As a former USAF environmental investigator and retired State of New Mexico Environment Department enforcement manager, this writer noted a highly positive and recent development in the world of asbestos regulation.

The Associated Press (“AP News”) reported on March 18, 2024, that the U.S. Environmental Protection Agency (“EPA”) announced a comprehensive ban on chrysotile asbestos, a proven carcinogen that kills tens of thousands of Americans every year, but is still used in the manufacture of chlorine bleach or caustic soda (often used in water purification), brake linings, gaskets and other products.

The new rule bans non-legacy use of chrysotile asbestos (often referred to as “white asbestos”).  On March 18, 2024, EPA Administrator Michael Regan stated that “with today’s ban, [the] EPA is finally slamming the door on a chemical so dangerous that it has been banned in over 50 countries.”

The AP News article may be read HERE.

According to a U.S. White House press release on March 18, 2024, a 1991 court decision largely struck down the EPA’s 1989 ban on asbestos and significantly weakened the EPA’s authority under the Toxic Substances Control Act (“TSCA”) which regulates asbestos.

TSCA amendments in 2016 mandated evaluation and prioritization of chemicals (including the mineral asbestos) and the mitigation of unreasonable health risks.  Asbestos is an established human carcinogen.

On March 18, 2024, a new TSCA rule banned chrysotile asbestos manufacture and use in the United States. The ban, with certain exceptions, becomes fully effective in two years or less.

A copy of the new TSCA rule, titled “Asbestos Part 1; Chrysotile Asbestos; Regulation of Certain Conditions of Use Under the Toxic Substances Control Act (TSCA)” was filed in the Federal Register on March 28, 2024.  The final rule may be read in its entirety HERE.

My brothers and sisters, asbestos has killed thousands upon thousands of persons worldwide for many years.

Once asbestos has been mined and put to use, or products containing asbestos are being disposed, it represents a potential hazard to human health.  This is primarily due to the potential for inhalation of airborne asbestos fibers which can lodge in the lungs (sort of like little fishhooks) and can cause cell abnormalities or run away growth (cancer).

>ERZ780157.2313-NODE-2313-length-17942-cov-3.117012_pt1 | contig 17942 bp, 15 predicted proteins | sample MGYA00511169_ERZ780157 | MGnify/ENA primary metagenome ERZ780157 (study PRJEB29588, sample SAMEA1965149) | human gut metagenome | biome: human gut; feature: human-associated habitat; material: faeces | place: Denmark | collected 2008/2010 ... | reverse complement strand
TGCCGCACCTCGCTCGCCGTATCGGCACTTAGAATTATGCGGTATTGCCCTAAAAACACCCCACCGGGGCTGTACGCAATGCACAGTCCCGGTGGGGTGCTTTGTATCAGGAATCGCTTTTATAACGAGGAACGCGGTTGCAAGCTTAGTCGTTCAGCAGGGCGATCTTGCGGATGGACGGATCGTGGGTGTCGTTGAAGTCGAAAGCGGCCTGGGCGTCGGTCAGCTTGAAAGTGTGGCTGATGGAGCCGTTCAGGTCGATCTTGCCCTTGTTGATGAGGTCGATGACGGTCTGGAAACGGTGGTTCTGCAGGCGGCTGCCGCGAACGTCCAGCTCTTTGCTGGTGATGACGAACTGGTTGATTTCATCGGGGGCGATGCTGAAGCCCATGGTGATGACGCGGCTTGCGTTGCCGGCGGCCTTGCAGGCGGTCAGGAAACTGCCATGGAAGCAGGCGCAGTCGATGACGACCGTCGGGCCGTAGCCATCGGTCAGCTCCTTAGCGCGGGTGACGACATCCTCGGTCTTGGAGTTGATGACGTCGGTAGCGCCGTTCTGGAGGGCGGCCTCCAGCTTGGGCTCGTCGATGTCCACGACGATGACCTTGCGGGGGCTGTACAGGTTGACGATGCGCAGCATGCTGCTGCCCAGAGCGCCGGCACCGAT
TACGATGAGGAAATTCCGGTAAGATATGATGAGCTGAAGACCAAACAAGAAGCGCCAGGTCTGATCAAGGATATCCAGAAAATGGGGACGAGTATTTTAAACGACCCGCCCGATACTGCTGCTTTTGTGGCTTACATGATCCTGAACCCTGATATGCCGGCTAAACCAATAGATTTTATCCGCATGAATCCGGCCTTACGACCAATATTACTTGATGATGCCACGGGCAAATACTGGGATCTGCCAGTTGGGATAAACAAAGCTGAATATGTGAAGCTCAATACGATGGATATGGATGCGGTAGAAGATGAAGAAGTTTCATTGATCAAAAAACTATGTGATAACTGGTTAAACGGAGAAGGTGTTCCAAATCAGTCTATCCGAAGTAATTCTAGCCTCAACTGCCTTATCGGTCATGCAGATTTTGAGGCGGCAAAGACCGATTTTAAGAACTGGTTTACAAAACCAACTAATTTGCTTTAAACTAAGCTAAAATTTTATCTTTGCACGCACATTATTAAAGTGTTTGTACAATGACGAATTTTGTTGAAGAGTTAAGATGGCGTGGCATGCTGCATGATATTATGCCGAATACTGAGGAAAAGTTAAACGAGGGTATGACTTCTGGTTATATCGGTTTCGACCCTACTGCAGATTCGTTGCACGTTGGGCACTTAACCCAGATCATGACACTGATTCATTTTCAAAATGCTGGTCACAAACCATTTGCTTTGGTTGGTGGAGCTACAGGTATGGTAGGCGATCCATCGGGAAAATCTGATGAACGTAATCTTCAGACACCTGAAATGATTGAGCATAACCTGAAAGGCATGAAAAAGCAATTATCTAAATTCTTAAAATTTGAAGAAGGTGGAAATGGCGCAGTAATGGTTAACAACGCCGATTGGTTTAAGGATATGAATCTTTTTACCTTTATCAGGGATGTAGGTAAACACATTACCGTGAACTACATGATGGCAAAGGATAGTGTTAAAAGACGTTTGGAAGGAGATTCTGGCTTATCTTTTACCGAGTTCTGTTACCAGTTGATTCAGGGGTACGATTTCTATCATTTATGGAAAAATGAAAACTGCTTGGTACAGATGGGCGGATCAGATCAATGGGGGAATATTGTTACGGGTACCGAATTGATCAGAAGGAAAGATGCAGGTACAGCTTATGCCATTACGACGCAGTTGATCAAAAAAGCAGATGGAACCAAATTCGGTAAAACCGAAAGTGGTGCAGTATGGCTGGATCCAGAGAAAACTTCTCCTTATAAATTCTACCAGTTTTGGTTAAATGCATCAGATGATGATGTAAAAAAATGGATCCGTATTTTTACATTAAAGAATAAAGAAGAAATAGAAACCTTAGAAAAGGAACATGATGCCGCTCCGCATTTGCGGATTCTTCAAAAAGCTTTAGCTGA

Photograph: US Geological Survey, Via Maine Public Radio, []

Regulated asbestos waste (generally meaning material containing >1% asbestos content) is considered a “special waste” with unique handling, transportation and disposal requirements under the New Mexico Solid Waste Act and Rules, the New Mexico Occupational Health and Safety Act, and federal law.  This is to assure sufficient protection of human health and the environment.

One of the reasons it can be difficult to convince persons of the risks posed by the presence of asbestos is that there is a “latency period” associated with asbestos exposure – meaning that although exposure may result in cancer and death, the effects of asbestos exposure may not manifest for 10 to 30(+) years following such exposure.

As I’ve mentioned many times before, we live in a world, especially in the United States, where it seems everything is overregulated; however, there are certain environmental or health-based regulatory and enforcement programs at both state and federal levels which save thousands of lives – for the benefit of not only ourselves, but our children.

Praise God when our civil governments operate in wisdom!  And praise God for the wisdom to recognize when this is the case in our own experience and lives!

Proverbs 4:7 (NKJV)
“Wisdom is the principal thing; [t]herefore get wisdom.  And in all your getting, get understanding.”

Praise Jesus forevermore!

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